A closer look at Wisconsin’s economy under Gov. Scott Walker

Wisconsin Gov. Scott Walker is looking for a new job but, unfortunately, so are too many of his constituents. 

After running on the promise to create 250,000 new private sector jobs by the end of his first term, Walker didn’t just fail to meet this goal, he failed miserably, creating barely half of his promised amount.

{mosads}Walker has implemented a failed economic strategy, based on basic and failed Republican economic principals, that has left Wisconsin lagging behind peer states.

Even just a glance at economic metrics in Wisconsin tells a story of stifled job growth, ballooning deficits, and a shrinking middle class.

When looking for reasons why Walker may have failed so miserably at creating jobs in Wisconsin, the obvious place to look would be his flagship job creation agency: The Wisconsin Economic Development Corporation (WEDC). WEDC, which Walker chaired, gave out taxpayer-funded loans to hundreds of companies in the hopes of spurring growth. But the jobs Walker promised never materialized. Instead, in an epic display of mismanagement, WEDC lost track of millions of dollars in loans, gave awards to ineligible businesses, and has generally been a poor steward of taxpayers’ money.  

In terms of job growth, Wisconsin has consistently trailed the national average. In fact, Wisconsin only saw 1.5 percent private-sector job growth in 2014. Unfortunately for Wisconsinites, while this is the best job creation number Walker has seen throughout his entire time in office, it lags far behind the national growth rate of 2.6 percent.

But none of this should come as a surprise. Instead of fulfilling his promise to create jobs, Walker has chosen to prioritize attacking public workers and teachers. All this did was create a culture of polarization that has divided his state to the core.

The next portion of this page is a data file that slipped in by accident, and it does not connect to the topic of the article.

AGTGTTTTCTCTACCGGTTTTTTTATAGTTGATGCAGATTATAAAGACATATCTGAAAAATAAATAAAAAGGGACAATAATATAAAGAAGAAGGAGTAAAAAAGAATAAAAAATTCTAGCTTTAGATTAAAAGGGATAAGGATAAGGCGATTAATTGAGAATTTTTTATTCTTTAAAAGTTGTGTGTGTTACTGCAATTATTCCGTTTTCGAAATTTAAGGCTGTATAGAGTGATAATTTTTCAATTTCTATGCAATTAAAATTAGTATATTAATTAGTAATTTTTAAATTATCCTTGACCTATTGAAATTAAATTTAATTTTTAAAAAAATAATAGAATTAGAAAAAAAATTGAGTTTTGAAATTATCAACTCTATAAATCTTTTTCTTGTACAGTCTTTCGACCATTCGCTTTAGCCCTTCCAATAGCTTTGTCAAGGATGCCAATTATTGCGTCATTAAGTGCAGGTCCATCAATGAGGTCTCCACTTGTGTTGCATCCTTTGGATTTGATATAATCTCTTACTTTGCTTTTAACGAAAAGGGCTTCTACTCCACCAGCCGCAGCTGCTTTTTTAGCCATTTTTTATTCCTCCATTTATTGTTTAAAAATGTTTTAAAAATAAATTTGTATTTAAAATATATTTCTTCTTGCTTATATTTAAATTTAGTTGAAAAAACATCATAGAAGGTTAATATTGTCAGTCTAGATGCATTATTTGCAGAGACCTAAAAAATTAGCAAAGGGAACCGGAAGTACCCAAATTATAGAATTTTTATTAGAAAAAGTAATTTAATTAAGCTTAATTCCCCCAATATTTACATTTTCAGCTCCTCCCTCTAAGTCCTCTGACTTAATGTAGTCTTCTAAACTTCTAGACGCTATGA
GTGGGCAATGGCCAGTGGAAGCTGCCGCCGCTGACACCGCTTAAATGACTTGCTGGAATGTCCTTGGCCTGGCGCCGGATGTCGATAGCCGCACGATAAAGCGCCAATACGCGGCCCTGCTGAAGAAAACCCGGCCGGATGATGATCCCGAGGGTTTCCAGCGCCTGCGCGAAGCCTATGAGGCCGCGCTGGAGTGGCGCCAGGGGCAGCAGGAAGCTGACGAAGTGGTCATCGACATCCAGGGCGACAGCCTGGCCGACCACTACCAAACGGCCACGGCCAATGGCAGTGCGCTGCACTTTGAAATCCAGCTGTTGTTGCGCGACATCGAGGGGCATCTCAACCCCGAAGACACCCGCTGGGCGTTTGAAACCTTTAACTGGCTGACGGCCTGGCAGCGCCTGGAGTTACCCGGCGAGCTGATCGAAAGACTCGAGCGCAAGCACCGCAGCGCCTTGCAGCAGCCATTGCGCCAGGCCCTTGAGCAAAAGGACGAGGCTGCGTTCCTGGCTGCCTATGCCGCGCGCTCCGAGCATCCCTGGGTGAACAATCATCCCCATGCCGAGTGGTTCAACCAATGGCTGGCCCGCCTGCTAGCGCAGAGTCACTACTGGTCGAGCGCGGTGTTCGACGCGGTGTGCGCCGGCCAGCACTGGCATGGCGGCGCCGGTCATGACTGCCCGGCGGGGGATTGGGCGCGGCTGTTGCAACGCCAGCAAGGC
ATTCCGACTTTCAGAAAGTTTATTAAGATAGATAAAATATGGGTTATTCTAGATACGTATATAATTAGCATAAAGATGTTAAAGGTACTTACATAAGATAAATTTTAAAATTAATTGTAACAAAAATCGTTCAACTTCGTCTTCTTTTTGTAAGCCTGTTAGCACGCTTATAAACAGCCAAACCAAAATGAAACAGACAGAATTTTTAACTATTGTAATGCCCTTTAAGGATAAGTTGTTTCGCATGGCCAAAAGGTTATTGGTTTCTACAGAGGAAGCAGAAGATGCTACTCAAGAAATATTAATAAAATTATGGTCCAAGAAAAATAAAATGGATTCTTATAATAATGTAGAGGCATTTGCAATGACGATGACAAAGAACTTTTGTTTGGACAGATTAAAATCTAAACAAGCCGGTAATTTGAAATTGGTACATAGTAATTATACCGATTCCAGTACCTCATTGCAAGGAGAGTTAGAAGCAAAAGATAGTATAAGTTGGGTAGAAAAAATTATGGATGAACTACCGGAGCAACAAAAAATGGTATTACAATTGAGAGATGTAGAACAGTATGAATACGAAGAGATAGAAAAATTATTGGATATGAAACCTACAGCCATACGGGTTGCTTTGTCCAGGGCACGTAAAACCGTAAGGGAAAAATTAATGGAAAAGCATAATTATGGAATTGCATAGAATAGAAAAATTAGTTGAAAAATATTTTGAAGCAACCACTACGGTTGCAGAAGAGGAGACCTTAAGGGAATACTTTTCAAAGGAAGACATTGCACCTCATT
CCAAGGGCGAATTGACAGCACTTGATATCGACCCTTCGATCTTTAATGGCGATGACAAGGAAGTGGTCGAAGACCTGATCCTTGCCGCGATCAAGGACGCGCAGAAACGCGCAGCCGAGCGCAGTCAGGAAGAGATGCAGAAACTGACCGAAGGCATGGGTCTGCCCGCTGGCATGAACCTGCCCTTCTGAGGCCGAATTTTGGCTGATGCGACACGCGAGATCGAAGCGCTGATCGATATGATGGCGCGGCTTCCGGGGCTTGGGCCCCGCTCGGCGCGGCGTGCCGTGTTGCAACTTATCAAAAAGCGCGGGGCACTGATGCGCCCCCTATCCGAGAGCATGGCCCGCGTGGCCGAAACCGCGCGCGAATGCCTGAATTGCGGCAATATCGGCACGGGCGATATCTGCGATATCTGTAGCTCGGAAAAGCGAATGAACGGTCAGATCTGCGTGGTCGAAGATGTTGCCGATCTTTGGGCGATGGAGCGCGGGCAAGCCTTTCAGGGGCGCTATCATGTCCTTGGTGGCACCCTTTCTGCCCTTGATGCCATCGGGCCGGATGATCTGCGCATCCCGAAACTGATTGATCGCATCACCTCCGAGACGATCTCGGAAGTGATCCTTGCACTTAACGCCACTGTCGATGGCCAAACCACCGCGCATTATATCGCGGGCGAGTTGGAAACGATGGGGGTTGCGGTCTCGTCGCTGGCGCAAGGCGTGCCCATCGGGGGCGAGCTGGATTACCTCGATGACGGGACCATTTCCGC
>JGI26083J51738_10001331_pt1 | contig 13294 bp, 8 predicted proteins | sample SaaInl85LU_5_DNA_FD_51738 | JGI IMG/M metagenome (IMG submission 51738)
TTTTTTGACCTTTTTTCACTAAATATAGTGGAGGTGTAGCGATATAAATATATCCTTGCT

How big a failure have Walkernomics been? Just look next door at Democratic Gov. Mark Dayton’s Minnesota, which leads Wisconsin in almost every economic indicator. 

In Minnesota, Dayton turned a $5 billion budget deficit into an over $1 billion budget surplus in just one term. By requiring the wealthiest earners to pay their fair share, Minnesota is now in a position to invest more resources into the state’s schools and infrastructure.

In Wisconsin, Walker was unable to take his state out of the red and faced a $2 billion budget deficit. Walker made the decision to cut taxes for millionaires and billionaires, while slashing education funding and refusing to make investments that would benefit middle class families and Wisconsin’s financial wellbeing.

In Minnesota, Dayton has moved forward Democratic policies like increasing the minimum wage, expanding Medicaid, and investing in the middle class, and now we are seen as one of the most business friendly states in the country. Just this year, Forbes ranked Minnesota as the 9th best state for business and careers, 7th in economic climate and 2nd in quality of life. On top of all that, CNBC just ranked Minnesota the country’s top state for business in 2015.

In Wisconsin, Walker refuses to raise the minimum wage and equal pay legislation, rejected federal funds to expand Medicaid, and attacked Wisconsin workers with right to work legislation and anti-collective bargaining policies. As a result, the cost of doing business in Wisconsin is higher than the national average, and median household income in Wisconsin is thousands of dollars less than it is in Minnesota.

While Dayton has clearly reformed Minnesota and put our state on a path to economic prosperity, Walker has reformed Wisconsin for the worse. So if Walker wants to run on a platform of his reforms and economic growth, what exactly does he have to brag about?

Walker and other Republican governors running for president like to say their credentials as a governors make them most qualified to be president. But in reality, those credentials amount to failed job creation, tax cuts for the wealthy, and ballooning deficits. Not so presidential in my opinion.

Rybak served as mayor of Minneapolis from 2002 to 2014. He is currently a vice-chairman of the Democratic National Committee.


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